Giants experimenting with Norichika Aoki in the leadoff spot
by Chris Cwik | CBSSports.com
(7:43 pm ET) The Giants are experimenting with using outfielder Norichika Aoki in the leadoff spot, according to the San Francisco Chronicle.

Aoki will hit leadoff on Tuesday with Angel Pagan sidelined. While Pagan is expected to claim the role once the regular season begins, manager Bruce Bochy said he would consider using Aoki in the leadoff role occasionally. When that happens, Pagan would hit in the third spot in the order. 

Aoki, 33, hit .285/.349/.360 over 491 at-bats last year. 


Twins' Glen Perkins feeling healthy heading into games
by Chris Cwik | CBSSports.com
(7:34 pm ET) Twins reliever Glen Perkins is feeling healthy heading into spring games, according to the Pioneer Press.

Perkins was shut down at the end of last season due to forearm and elbow issues. He hasn't experienced any of those issues this spring. "Really the barometer on how my arm feels is the bite on my slider," Perkins said. "If my slider is loopy, then my arm is probably tired, especially my forearm."

Perkins added that he threw a few sliders during a recent bullpen session, and was happy with how they looked. "I told them it was coming and they swung and missed at a few," he said. "It's got good movement right now. That means obviously I'm fresh, but also I'm strong and healthy."

Perkins is expected to pitch during an exhibition game on Wednesday. He posted a 3.65 ERA over 61 2/3 innings last season. 


Red Sox OFs Betts, Castillo to share time in CF this spring
by R.J. White | CBSSports.com
(7:30 pm ET) Red Sox manager John Farrell said Sunday that outfielders Mookie Betts and Rusney Castillo will get equal playing time in center field this spring, MLB.com reports.

"Like we said at the outset of camp, we'll take all of camp to determine that," said Farrell. "They're going to get equal playing time. But I think it's important they both get comfortable with the combination of the guys on the flank because of communication, the responsibilities for balls in the gap, fly ball communication and those priorities."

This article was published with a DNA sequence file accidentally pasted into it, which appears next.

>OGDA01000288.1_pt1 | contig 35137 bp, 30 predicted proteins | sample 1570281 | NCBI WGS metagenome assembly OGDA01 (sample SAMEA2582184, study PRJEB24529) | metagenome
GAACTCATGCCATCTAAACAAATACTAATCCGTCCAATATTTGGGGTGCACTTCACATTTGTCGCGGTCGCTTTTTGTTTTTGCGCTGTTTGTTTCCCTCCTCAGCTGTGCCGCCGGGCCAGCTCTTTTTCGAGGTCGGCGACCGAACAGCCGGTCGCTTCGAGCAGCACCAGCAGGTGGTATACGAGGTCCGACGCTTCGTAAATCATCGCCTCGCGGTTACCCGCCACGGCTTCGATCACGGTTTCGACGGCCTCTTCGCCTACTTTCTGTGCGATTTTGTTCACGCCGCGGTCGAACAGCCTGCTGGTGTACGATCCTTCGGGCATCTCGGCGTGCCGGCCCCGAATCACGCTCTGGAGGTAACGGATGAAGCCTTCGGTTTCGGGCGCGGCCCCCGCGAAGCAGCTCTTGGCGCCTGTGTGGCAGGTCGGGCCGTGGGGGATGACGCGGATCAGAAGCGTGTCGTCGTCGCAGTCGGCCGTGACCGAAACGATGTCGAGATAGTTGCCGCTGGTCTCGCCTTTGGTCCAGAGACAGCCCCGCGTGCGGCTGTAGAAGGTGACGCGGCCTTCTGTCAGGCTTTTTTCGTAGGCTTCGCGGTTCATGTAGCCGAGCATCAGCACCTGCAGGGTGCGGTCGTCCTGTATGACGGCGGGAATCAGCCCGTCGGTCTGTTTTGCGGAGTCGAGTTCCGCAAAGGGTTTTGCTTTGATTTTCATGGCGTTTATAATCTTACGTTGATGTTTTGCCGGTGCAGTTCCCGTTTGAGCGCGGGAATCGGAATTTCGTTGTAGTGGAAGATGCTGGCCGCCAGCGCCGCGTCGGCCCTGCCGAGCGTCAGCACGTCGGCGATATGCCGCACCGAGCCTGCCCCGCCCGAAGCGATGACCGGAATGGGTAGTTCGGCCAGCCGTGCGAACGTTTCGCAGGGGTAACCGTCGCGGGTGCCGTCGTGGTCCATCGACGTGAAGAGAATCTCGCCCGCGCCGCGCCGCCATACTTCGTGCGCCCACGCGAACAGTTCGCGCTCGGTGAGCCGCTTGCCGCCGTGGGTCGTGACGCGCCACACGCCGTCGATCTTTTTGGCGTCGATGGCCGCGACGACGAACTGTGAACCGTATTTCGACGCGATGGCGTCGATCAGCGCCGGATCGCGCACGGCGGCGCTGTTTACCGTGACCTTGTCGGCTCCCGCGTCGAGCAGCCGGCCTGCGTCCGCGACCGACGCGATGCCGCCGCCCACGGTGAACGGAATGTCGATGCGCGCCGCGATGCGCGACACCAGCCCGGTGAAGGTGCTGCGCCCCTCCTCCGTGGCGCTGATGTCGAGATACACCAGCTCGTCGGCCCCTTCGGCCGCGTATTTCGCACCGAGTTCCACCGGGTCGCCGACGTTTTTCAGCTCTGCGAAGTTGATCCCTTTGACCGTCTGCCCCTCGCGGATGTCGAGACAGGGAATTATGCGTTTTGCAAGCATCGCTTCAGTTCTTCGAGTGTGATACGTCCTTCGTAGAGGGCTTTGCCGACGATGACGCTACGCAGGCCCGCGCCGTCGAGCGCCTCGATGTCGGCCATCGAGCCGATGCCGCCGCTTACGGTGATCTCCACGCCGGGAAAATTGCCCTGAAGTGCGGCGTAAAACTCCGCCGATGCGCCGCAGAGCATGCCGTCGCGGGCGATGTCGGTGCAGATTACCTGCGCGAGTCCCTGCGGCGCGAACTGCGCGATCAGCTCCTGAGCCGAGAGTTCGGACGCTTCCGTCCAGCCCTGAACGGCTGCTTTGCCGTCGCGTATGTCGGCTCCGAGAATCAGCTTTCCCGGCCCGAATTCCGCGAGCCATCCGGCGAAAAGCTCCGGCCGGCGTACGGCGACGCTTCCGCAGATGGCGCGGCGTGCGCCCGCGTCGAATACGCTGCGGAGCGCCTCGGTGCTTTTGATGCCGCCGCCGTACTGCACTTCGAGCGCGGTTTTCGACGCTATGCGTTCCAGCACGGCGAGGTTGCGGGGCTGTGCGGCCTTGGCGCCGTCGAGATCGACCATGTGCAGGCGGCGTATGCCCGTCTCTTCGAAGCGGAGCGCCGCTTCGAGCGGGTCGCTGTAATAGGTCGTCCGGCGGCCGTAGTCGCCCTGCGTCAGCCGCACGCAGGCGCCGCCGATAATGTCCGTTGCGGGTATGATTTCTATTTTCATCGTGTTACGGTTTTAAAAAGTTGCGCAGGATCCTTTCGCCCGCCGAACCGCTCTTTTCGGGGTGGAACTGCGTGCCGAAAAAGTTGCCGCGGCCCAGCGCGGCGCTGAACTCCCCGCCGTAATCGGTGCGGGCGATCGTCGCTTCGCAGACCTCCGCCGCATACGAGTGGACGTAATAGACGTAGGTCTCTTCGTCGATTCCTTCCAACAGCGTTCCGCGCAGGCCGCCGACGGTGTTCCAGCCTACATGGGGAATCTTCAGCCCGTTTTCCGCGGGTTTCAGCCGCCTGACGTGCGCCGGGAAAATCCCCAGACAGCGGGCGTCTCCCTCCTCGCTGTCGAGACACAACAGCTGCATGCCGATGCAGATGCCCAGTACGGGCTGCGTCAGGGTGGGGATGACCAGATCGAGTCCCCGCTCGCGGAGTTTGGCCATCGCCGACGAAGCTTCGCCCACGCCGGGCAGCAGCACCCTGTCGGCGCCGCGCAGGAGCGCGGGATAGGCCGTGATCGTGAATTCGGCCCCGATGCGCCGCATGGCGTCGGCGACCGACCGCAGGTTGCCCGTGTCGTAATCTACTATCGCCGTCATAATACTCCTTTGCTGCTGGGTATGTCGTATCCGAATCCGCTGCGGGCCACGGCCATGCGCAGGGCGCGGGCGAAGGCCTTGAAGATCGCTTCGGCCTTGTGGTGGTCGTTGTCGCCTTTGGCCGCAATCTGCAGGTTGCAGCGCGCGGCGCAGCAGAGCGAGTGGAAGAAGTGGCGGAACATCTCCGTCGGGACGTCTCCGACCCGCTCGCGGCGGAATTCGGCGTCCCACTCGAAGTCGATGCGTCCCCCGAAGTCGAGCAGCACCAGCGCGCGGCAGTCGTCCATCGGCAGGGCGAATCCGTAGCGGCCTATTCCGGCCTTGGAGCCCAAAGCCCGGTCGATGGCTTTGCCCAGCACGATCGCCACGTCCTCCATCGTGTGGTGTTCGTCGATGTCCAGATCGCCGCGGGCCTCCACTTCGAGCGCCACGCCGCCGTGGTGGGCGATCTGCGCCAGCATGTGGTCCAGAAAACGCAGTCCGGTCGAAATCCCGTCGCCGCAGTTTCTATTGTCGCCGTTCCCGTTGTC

While Betts had ample time to make an impression on the team during his rookie season, the Red Sox are still getting to know Castillo and his capabilities.

"With Rusney, I think it's a matter of frequent at-bats, more games played," Farrell said. "Particularly after our season concluded, he went to the [Arizona] Fall League and Puerto Rico, and through repetition, I think he's just gotten better timing and consistent routes in the outfield and he's looked very good here in camp so far."

Castillo went 12 for 36 in his short time with the Red Sox last season.


Report: Red Sox, Phillies haven't made progress on Hamels' deal
by Chris Cwik | CBSSports.com
(7:16 pm ET) The Red Sox and Phillies have not made progress on a deal for pitcher Cole Hamels, according to the Boston Herald. 

The Red Sox have been mentioned as a contender for Hamels in the past, but the club is hesitant to give up their top prospects for the pitcher. Though Phillies' special assistant to the general manager Charley Kerfeld was spotted at Red Sox facilities on Monday, two sources told the Herald that no progress has been made on a deal.